Church and presbytery
GYŐR-KISMEGYER (HU) - For this Roman Catholic church the architects of 3h took their cue from the context, a small hill topped by a baroque chapel surrounded by a churchyard.
Since the political regime change in 1990, dozens of new churches have been built in Hungary. Many Roman Catholic churches and institutes have been designed by Imre Makovecz (Hungarian pavilion, Seville Expo 1992) and fellow exponents of Hungarian organic architecture – natural, sculptural forms with many references to earlier traditional architectural styles. However, the winning entry of an invited competition for a presbytery and Roman Catholic church in Győr-Kismegyer is of a quite different calibre. The design is by Katalin Csillag and Zsolt Gunther, whose 3h practice is based in the provincial town of Győr. Since its formation in 1994, 3h has concentrated on the province's recovery and re-entry into contemporary culture and theoretical debate. This international orientation motivated the jury of the Ybl Miklós Award to select Gunther for its 2005 Prize. In Győr itself the practice was responsible for the refurbishment and extension of the local Audi factory. On the lawn in front of the white factory complex stands a cheeky bright red building with a ramp. The so-called 'red poppy' has since become the company's visiting card.
The premise of their church design was that the scale of the new building should not exceed that of nature. 'The work of man should not compete with nature, God's creation. The church nestles into the environment and thereby connects with life, the living. The churchyard and the existing chapel on the other hand connect with the dead and heaven.' By digging the church into the hillside, heaven merges with the earth, the town with nature. Another expression of this unity of nature and building is the ivy that is to be allowed to grow over part of the facade. The facade itself is made of earth, or rather a mixture of clay, silt and sand, which gives the facade a natural, irregular surface.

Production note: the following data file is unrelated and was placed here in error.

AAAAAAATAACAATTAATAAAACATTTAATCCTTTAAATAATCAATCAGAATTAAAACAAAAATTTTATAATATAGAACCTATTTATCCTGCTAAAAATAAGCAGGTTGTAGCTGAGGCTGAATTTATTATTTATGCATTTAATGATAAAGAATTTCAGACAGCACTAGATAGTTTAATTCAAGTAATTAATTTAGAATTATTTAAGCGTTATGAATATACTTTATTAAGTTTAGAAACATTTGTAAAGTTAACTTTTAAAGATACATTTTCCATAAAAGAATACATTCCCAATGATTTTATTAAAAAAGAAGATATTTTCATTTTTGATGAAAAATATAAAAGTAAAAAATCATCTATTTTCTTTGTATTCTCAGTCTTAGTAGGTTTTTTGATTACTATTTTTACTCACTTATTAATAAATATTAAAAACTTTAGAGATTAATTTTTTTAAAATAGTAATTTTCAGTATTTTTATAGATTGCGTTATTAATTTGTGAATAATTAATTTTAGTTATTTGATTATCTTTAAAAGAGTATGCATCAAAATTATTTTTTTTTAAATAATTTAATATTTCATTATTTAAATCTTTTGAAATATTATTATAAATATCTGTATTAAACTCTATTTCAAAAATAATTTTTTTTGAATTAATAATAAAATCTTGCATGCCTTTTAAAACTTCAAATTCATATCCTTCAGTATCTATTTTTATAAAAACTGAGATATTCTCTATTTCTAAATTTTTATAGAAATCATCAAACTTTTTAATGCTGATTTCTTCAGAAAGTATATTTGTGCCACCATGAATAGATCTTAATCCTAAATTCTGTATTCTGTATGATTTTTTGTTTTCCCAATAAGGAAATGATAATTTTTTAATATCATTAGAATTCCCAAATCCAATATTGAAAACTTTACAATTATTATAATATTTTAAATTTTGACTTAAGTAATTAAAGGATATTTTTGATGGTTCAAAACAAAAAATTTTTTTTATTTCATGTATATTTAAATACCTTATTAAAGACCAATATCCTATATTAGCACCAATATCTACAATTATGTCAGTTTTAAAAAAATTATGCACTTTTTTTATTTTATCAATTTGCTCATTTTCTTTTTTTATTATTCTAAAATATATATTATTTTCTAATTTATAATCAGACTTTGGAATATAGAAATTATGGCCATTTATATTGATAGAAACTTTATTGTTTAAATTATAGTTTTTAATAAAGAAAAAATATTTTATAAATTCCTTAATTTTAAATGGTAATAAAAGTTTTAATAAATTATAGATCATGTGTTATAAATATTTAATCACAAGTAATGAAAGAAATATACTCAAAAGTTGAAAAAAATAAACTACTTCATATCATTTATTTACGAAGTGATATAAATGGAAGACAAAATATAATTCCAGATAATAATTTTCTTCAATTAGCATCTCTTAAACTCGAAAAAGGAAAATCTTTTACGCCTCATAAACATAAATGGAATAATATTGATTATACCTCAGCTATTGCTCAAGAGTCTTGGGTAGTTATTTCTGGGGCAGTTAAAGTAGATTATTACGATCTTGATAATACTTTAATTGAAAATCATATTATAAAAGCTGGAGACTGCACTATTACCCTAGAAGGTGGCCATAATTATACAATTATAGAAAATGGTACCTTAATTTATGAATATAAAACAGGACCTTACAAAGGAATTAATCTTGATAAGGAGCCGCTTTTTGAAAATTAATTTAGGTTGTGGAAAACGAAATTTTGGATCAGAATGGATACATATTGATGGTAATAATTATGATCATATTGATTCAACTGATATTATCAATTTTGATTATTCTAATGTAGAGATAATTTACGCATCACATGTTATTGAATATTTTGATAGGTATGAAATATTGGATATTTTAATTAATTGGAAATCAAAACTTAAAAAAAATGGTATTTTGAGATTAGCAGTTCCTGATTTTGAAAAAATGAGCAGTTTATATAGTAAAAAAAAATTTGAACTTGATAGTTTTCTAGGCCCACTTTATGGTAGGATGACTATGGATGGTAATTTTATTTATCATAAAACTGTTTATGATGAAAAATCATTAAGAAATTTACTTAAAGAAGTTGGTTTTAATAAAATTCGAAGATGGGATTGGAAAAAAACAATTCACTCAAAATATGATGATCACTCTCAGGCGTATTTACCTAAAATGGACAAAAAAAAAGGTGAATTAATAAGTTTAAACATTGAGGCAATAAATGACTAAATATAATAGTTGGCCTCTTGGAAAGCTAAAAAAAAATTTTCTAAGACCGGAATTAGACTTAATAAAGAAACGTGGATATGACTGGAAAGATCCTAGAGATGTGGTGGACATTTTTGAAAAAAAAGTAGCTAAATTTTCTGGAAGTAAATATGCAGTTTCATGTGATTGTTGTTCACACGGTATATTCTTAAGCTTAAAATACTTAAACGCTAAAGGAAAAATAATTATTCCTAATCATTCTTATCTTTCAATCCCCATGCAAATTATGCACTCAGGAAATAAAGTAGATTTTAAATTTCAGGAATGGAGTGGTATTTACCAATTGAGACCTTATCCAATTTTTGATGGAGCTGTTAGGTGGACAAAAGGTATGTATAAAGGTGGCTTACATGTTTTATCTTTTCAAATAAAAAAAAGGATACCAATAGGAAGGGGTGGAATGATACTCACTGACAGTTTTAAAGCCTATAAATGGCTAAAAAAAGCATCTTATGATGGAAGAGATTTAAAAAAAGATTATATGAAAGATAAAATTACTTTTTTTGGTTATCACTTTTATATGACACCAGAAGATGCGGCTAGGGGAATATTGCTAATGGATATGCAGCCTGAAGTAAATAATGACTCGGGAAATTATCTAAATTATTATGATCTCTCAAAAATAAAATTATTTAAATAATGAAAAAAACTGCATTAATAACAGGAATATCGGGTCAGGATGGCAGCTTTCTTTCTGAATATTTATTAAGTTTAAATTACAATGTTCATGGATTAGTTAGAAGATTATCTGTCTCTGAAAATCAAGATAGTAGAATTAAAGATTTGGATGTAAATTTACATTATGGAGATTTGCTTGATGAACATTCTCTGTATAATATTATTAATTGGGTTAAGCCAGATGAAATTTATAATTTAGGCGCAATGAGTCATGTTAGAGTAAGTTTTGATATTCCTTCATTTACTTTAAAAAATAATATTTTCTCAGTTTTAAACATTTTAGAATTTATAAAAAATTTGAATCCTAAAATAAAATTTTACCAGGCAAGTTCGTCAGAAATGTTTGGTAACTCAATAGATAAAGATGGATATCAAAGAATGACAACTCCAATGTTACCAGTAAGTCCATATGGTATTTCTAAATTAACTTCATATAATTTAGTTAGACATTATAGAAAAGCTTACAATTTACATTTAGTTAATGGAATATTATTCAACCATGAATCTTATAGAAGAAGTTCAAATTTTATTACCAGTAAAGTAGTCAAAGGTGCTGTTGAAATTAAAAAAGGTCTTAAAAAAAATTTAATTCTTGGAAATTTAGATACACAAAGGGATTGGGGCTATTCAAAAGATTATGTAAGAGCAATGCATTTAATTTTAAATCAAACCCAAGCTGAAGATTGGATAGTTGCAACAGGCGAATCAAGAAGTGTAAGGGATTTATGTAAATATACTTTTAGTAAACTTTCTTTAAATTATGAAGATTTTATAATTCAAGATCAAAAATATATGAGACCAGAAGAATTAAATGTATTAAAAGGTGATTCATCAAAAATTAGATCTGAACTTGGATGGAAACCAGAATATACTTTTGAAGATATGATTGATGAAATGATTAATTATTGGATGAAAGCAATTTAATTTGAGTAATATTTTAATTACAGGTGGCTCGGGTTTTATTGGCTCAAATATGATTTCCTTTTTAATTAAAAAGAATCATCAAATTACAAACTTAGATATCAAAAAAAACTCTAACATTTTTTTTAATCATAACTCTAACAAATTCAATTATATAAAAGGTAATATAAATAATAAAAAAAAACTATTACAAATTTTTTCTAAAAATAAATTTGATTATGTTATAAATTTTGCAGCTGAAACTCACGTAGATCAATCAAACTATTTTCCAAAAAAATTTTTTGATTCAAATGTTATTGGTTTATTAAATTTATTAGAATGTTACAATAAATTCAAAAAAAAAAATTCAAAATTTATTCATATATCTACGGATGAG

The most potent symbol of the Christian church, the cross, appears at several places in the building: a vertical cross on the facade of the bell tower, a horizontal glazed cross on the flat roof and a recessed cross on an inner wall; together they form a trinity. Inside the church a mixture of different kinds of illumination combine to create a mystical atmosphere. A clear, bright light entering the church through the cruciform roof-light casts a slowly moving cross over the worshippers below. A membranous light in the colours of the rainbow enters the church through the multicoloured stained glass window in the west chancel. Natural light is augmented by a numinous artificial light: the indirect lighting of the wooden ceiling panels is reflected back through the lamellae suspended from the ceiling, giving a diffuse light. At night, the ceiling appears to float upwards, thereby creating another link between heaven and earth.
May | 2005 | Hungary | Emiel Lamers